Cow Hopping Horse - Page 7

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Cow Hopping Horse

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  • Horse flank strap
  • Horse bucking from sheer exhilaration

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    12-13-2011, 05:24 AM
Never ha this happen. Had a horse buck though and I just stayed calm even when ended up on the ground. Your horse will panic/freakout if you do.
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    12-13-2011, 03:14 PM
Crow hopping

US in Equus
Total words 103,865
81 Illustrations
Author: Jack Vance

Copyright 2001

Why Horses Buck?
I think you will find your resolution in these writings.
The professional rodeo bucking horse that is a superior athlete, good at his work and likes it, is what every rough stock breeder is trying to breed for. The rough stock rodeo rider hopes he will draw that kind of bucking horse in the competition and will be able to stay on his back for 8 seconds.
Although horses in general buck out of fear, anger, pain, belligerence, and fun, I do not think the professional bucking horse bucks out of fear or pain. I think their bucking is the reaction to what they feel is a nuisance, and they become angry and belligerent at it. (We all have had a nuisance in our lives at one time or another.) To some horses, the speed, power, and flight of the bucking may trigger innate emotions, often called on in the wild to maintain survival, which may incite them to buck harder. The cowboy rolling his spurs on his shoulders is not something to sooth him, but to incite him.
I think some professional bucking horses, feels the flank strap is a nuisance as well is the cowboy. L think they find the bucking exhilarating and fun, so they do what they do best.
The rodeo horse bucks because the flank strap is a stimulus that incites him to buck. It is a stimulus that, on a daily basis, seldom occurs, and is not tolerated. Place a rider on his back, and that is another stimulus that seldom occurs and, again, is not tolerated.
This inconsistent pattern of bucking competition does not allow the horse time to become familiar with and desensitized to the sensations of the two stimuli and the circumstance.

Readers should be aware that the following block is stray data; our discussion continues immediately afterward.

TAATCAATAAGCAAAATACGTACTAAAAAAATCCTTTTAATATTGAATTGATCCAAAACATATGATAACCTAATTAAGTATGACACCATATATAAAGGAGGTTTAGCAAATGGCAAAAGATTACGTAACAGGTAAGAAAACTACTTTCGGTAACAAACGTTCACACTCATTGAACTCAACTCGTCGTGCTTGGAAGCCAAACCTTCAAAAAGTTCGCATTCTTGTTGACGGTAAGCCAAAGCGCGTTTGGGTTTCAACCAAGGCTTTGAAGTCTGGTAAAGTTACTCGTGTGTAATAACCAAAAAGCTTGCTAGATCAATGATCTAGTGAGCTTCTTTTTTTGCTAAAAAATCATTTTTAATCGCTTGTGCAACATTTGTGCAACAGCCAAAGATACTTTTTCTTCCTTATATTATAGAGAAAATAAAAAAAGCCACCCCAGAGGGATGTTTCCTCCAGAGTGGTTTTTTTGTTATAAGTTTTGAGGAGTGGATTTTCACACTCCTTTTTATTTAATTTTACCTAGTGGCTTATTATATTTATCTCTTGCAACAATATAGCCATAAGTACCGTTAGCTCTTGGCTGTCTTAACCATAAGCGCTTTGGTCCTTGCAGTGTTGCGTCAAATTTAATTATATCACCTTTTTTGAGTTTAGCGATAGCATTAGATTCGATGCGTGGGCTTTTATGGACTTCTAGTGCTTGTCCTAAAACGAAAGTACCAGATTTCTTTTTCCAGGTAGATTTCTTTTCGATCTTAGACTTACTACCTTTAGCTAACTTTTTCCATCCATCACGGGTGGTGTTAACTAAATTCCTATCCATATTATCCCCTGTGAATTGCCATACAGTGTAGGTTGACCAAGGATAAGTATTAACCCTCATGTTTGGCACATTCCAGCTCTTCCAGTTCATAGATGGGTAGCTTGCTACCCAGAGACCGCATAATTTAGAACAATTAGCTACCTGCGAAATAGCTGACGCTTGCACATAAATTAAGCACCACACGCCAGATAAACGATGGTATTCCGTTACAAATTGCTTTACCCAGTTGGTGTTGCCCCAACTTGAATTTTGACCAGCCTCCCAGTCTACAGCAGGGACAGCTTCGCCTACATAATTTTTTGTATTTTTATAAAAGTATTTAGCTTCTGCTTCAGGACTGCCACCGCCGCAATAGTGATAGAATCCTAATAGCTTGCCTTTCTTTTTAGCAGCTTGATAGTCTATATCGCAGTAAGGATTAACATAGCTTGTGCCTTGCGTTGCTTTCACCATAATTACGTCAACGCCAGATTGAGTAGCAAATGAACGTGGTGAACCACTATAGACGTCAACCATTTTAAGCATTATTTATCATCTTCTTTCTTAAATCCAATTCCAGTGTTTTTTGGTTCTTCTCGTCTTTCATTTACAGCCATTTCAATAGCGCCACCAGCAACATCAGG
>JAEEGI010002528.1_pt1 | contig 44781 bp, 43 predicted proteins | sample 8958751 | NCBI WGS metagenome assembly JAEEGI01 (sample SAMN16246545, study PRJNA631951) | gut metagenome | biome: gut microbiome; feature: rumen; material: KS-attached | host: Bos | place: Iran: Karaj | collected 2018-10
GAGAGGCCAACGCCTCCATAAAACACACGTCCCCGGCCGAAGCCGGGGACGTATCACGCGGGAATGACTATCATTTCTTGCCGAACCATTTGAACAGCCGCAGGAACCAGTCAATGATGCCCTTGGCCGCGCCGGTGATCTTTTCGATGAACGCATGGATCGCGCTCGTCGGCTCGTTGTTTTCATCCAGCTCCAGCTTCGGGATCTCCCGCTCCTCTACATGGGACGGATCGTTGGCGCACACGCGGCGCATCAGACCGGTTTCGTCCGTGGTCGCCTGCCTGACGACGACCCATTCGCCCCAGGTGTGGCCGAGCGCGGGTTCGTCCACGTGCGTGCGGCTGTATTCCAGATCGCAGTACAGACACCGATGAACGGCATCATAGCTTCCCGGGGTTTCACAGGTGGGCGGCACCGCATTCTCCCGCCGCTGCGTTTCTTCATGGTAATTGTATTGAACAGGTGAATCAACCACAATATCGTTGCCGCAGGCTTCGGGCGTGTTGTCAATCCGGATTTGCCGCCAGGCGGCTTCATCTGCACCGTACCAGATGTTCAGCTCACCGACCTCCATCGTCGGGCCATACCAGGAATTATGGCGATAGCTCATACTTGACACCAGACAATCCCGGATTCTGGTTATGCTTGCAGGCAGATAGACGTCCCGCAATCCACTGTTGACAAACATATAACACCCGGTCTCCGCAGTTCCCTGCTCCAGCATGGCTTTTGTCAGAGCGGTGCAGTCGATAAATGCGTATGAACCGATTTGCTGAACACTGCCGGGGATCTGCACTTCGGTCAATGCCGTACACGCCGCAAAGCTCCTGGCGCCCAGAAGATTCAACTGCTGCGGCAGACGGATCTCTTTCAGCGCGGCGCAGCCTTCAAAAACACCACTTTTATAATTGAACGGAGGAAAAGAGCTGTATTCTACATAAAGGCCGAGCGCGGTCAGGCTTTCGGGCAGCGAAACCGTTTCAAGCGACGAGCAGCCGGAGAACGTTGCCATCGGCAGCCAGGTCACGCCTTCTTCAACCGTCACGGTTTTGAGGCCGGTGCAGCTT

In the first place, the horse does not want or like the sensations of a flank strap on him or the rider on his back. Therefore, he bucks to get rid of it. The horse owner wants the horse to buck the rider off quickly, like in under 8 seconds. The rider wants off the horse also, but only after 8 seconds.
The rider who stays on a horse for more than 8 seconds are sometimes rewarded with an equine limo ride to expedite their safe departure from the horse’s back, and other amenities such as prize money.
When the cowboy is off the horse’s back, whether he is picked up by one of the pick-up men, (equine limo driver), or bucked off, the horse often continues to buck because the flank strap (stimulus) is still on. One of the remaining pick-up men ride alongside the bucking horse, pulling the release on the flank strap so it comes off. The horse thinks, Aha! I knew I could get rid of that thing and he quits bucking.
This is training, and each time this lesson occurs, the horse is learning through repetition that bucking is the resolution to what is bothering him. The horse owner is happy, the horse is happy, and the rider is happy, if he stayed on for 8 seconds.
The truth is if the rider was not bound by P.R.C.A rules, there are some rough stock riders that are good enough to ride the horse until it is quits bucking. If each time the horse is ridden, the rider was permitted to stay on; the horse would learn bucking is not getting him what he wants, which is the rider off his back. Therefore, the horse, being efficient with his energy, is not going to waste it on activity that does not benefit him, so he would quit bucking. This would ruin the horse for rodeo sport.
I would think a good bucking horse would buck again once rested. This theory is not set in stone for all horses. Some will buck every time you get on them, they just do not want or like us on their back.
Some domestic horses buck when they are first turned out after being up in a stall overnight or for long periods. This is sheer joy, expressed with sheer energy.